The 5 Love Languages ~ the secret to love that lasts By Gary Chapman
“Love is a choice you make everyday”
I was curious, and eventually picked up the book to learn more,although the book is aimed at couples, it had helped me with other interpersonal relationships as well.
- We all have different emotional love languages, ways we express and feel love. Rarely do husband and wife speak the same language.
- We only truly know our partner’s love for us when he expresses it in our primary love language. If your man understands only Greek, there’s no point in your telling him in French how much you love him. Repeat it as often and loudly as you want, and he still won’t get it.
- So the secret is to learn to speak your man’s/ Women’s primary love language.
“We tend to speak our primary love language, and we become confused when our spouse does not understand what we are communicating. We are expressing our love, but the message does not come through because we are speaking what, to them, is a foreign language”
“We must be willing to learn our spouse’s primary love language if we are to be effective communicators of love”
5 Beautiful Love Language
Words of affirmation
Words of affirmation are positive words that build people up. Affirming words can include anything from making a remark about how nice someone looks to making a list of a person’s admirable traits.
Compliments go a long way towards making people feel validated and encouraged, “verbal compliments are far greater.
Quality time as giving another person your undivided attention, doing something the other person enjoys and having quality conversation with that person. Quality conversation is different from words of affirmation, in that quality conversation indicates that you’re listening to the other person, asking questions and taking an interest in what they’re saying.
Another love language is receiving gifts. For some people, gifts are important visual symbols of love. As an example, For example Some people never take their wedding rings off, while others have different opinion and attitude towards wedding rings.
The gift of self is another element of gift-giving, and is described as the gift of presence, of physically being there when another person needs you.
Acts of service
For others, acts of service (cooking a meal, cleaning, taking out the garbage, paying the bills and so on) demonstrate thoughtfulness, consideration and love. If this is your primary love language, you feel loved when your spouse says “let me do that for you”, and helps to ease your burdens or share your responsibilities e.g. cooking a meal, washing the car. Broken commitments, unwillingness to help, laziness/ sloppiness, or taking your spouse for granted, all send the message that your spouse doesn’t matter.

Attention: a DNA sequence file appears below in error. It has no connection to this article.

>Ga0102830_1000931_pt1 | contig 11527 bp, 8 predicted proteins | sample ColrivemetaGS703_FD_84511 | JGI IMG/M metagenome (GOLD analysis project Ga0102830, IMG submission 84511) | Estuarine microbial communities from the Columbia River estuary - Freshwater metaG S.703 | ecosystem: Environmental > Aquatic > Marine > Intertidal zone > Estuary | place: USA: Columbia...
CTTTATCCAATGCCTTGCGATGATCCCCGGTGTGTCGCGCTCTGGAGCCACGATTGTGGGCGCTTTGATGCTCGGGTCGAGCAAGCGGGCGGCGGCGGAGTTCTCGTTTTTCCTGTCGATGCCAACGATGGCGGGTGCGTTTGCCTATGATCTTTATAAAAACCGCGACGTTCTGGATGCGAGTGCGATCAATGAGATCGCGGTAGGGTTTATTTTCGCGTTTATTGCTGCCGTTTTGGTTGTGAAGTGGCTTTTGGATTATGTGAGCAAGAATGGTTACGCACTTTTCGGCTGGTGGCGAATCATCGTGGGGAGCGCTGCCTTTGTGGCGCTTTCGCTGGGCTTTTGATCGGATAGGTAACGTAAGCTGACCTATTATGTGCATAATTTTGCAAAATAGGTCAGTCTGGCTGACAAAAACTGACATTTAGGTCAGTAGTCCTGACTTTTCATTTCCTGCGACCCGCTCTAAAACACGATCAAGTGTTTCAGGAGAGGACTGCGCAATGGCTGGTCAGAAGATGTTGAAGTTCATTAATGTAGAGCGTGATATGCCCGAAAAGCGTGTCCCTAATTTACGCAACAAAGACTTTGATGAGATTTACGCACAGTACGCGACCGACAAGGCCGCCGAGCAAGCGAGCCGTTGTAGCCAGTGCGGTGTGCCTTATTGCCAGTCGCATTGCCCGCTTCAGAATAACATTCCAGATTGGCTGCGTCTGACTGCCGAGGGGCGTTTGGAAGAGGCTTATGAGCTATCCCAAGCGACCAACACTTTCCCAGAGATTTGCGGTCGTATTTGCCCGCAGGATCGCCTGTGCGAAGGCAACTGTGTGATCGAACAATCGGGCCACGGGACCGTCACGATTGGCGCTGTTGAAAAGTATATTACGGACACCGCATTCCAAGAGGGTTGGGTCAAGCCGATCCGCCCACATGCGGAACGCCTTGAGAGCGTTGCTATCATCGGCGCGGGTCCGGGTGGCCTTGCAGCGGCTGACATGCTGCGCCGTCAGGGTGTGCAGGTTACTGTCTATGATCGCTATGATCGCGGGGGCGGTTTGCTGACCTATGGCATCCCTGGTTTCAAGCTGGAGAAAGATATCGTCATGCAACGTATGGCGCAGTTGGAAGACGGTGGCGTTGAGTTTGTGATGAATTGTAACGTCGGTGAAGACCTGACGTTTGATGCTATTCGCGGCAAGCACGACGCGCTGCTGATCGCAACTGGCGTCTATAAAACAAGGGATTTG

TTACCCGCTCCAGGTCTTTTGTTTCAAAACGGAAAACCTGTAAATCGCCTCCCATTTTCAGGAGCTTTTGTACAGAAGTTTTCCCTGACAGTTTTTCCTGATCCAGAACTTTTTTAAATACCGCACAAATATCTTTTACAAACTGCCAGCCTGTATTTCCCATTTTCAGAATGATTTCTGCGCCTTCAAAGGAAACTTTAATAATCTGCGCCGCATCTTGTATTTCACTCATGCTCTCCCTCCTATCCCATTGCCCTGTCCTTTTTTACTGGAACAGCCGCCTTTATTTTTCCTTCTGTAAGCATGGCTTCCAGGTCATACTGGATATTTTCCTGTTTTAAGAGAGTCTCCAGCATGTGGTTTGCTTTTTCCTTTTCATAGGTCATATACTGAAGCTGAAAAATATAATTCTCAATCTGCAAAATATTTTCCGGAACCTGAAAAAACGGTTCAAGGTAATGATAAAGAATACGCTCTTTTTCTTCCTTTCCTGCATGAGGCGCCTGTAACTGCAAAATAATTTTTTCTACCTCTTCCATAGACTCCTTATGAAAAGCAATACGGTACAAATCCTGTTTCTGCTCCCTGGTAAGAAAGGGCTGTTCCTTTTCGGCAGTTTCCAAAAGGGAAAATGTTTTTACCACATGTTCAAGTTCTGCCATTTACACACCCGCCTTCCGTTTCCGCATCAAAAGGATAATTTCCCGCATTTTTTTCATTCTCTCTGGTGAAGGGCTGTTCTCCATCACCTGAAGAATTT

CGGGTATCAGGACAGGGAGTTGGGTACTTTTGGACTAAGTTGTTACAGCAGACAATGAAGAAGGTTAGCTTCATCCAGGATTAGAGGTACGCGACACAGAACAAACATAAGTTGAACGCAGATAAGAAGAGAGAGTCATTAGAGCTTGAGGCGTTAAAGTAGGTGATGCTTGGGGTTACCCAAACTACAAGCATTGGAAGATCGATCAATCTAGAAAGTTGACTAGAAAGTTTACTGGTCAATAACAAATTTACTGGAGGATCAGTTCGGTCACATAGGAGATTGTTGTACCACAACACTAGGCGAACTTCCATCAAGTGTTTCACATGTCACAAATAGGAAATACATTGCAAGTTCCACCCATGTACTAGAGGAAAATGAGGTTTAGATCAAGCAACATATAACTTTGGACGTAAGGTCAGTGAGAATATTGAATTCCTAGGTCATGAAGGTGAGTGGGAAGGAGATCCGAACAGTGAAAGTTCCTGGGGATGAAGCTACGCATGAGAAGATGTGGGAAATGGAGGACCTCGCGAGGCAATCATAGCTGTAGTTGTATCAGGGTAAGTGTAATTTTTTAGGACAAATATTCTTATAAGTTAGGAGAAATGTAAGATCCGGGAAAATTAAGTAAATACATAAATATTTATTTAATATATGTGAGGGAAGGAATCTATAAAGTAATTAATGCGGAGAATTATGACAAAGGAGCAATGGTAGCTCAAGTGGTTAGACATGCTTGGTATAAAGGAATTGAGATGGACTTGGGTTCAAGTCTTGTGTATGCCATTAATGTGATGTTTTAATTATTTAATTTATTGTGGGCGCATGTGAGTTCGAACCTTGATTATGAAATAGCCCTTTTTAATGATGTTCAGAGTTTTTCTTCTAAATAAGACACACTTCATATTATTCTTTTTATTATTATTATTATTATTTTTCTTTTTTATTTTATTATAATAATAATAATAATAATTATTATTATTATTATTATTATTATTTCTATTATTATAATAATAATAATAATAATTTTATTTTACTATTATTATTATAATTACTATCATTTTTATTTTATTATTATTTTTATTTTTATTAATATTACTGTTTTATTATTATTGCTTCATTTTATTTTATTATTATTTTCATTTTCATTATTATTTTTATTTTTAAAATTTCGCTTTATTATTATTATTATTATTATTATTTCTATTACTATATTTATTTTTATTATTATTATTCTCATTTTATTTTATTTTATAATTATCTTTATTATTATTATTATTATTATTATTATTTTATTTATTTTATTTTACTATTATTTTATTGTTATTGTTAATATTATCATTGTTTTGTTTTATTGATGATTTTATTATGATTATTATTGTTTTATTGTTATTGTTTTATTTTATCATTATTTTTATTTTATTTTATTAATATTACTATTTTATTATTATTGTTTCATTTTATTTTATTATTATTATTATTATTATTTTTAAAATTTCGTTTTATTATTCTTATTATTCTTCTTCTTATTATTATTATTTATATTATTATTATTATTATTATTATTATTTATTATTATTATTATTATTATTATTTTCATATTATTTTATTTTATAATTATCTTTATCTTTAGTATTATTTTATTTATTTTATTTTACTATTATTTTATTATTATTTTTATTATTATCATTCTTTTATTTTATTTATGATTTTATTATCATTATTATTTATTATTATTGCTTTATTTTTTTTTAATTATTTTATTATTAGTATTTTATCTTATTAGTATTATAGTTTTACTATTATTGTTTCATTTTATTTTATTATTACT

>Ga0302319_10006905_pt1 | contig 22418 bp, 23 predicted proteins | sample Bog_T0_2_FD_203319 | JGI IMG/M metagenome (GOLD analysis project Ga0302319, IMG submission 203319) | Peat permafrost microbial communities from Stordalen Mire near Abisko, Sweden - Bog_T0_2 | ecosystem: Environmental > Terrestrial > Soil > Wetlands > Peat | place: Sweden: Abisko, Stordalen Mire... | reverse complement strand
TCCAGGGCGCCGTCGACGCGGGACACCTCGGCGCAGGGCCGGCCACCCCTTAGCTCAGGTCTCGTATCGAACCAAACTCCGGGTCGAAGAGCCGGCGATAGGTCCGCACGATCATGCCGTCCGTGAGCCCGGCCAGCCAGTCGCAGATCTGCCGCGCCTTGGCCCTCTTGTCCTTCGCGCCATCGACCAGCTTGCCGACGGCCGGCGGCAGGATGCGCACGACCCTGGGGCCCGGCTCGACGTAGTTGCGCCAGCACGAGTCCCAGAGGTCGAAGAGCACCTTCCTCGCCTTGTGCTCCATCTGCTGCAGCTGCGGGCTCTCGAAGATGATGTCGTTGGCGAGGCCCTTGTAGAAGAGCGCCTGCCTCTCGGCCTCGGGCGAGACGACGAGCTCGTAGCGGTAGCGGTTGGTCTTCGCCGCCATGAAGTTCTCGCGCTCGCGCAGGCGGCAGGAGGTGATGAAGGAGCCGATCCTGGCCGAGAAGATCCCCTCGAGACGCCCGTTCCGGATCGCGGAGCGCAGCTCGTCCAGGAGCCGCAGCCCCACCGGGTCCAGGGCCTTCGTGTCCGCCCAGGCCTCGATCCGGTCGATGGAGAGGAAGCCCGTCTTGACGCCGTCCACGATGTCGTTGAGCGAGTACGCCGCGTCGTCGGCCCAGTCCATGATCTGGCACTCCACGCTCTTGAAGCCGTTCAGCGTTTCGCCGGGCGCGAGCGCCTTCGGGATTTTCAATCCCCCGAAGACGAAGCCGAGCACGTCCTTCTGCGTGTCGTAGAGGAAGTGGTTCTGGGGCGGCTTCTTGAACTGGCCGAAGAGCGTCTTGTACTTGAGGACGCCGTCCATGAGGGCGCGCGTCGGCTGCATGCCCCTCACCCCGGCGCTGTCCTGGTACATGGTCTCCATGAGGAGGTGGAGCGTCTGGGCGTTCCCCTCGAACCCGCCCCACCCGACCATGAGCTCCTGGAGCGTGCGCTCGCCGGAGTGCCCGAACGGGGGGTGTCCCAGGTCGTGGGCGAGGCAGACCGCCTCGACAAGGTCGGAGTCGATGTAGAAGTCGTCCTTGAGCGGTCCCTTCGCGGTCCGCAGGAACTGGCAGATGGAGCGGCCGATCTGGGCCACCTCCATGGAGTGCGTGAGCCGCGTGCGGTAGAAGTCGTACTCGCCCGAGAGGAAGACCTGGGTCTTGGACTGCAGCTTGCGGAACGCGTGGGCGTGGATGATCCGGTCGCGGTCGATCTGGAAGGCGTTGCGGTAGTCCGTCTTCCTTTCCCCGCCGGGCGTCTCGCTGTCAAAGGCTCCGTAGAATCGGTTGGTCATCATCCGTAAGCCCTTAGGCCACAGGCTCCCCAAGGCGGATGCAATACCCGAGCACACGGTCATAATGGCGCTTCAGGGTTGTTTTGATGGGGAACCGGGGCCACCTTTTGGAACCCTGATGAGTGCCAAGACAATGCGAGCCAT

Physical touch is a primary love language for some people, and if they don’t receive it, they feel unloved. Chapman points out that there are many different forms of physical Physical touch can bring a sense of security and connection to any relationship. If this is your primary love language, you crave shows of care and love through is thoughtful touches, hugs, kisses, pats on the back, and/ or sexual intercourse, sitting closely on the couch, holding hands etc. For those people, physical touch is their emotional lifeline.
To discover your primary love language, ask yourself:
- What makes you feel most loved by your spouse? What do you desire the most from your spouse?
- What does your spouse fail to do or say that hurts you deeply or brings you deepest pain?
- What do you do to express love to your spouse? You tend to do what you wish he/ she would do for you
“Explore The Book 5 Love Languages”
Chapman used many real-life examples from his own marriage, and of couples that he had counselled across the years, to illustrate the concepts in his book and how they can be applied to address different marriage/ relationship issues and circumstances. These are case studies help us to identify similarities and lessons for our own relationships
“True love is not found its built….”